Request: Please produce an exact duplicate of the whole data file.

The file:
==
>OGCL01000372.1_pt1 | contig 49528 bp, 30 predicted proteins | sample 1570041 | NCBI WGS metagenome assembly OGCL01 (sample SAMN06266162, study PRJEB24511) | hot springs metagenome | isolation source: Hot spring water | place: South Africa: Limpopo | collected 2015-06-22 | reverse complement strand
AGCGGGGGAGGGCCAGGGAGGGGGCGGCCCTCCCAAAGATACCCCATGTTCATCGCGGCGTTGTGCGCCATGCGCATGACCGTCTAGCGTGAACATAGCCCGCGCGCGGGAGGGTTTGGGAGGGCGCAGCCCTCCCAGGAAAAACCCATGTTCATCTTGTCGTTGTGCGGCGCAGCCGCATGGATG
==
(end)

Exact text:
>OGCL01000372.1_pt1 | contig 49528 bp, 30 predicted proteins | sample 1570041 | NCBI WGS metagenome assembly OGCL01 (sample SAMN06266162, study PRJEB24511) | hot springs metagenome | isolation source: Hot spring water | place: South Africa: Limpopo | collected 2015-06-22 | reverse complement strand
AGCGGGGGAGGGCCAGGGAGGGGGCGGCCCTCCCAAAGATACCCCATGTTCATCGCGGCGTTGTGCGCCATGCGCATGACCGTCTAGCGTGAACATAGCCCGCGCGCGGGAGGGTTTGGGAGGGCGCAGCCCTCCCAGGAAAAACCCATGTTCATCTTGTCGTTGTGCGGCGCAGCCGCATGGATG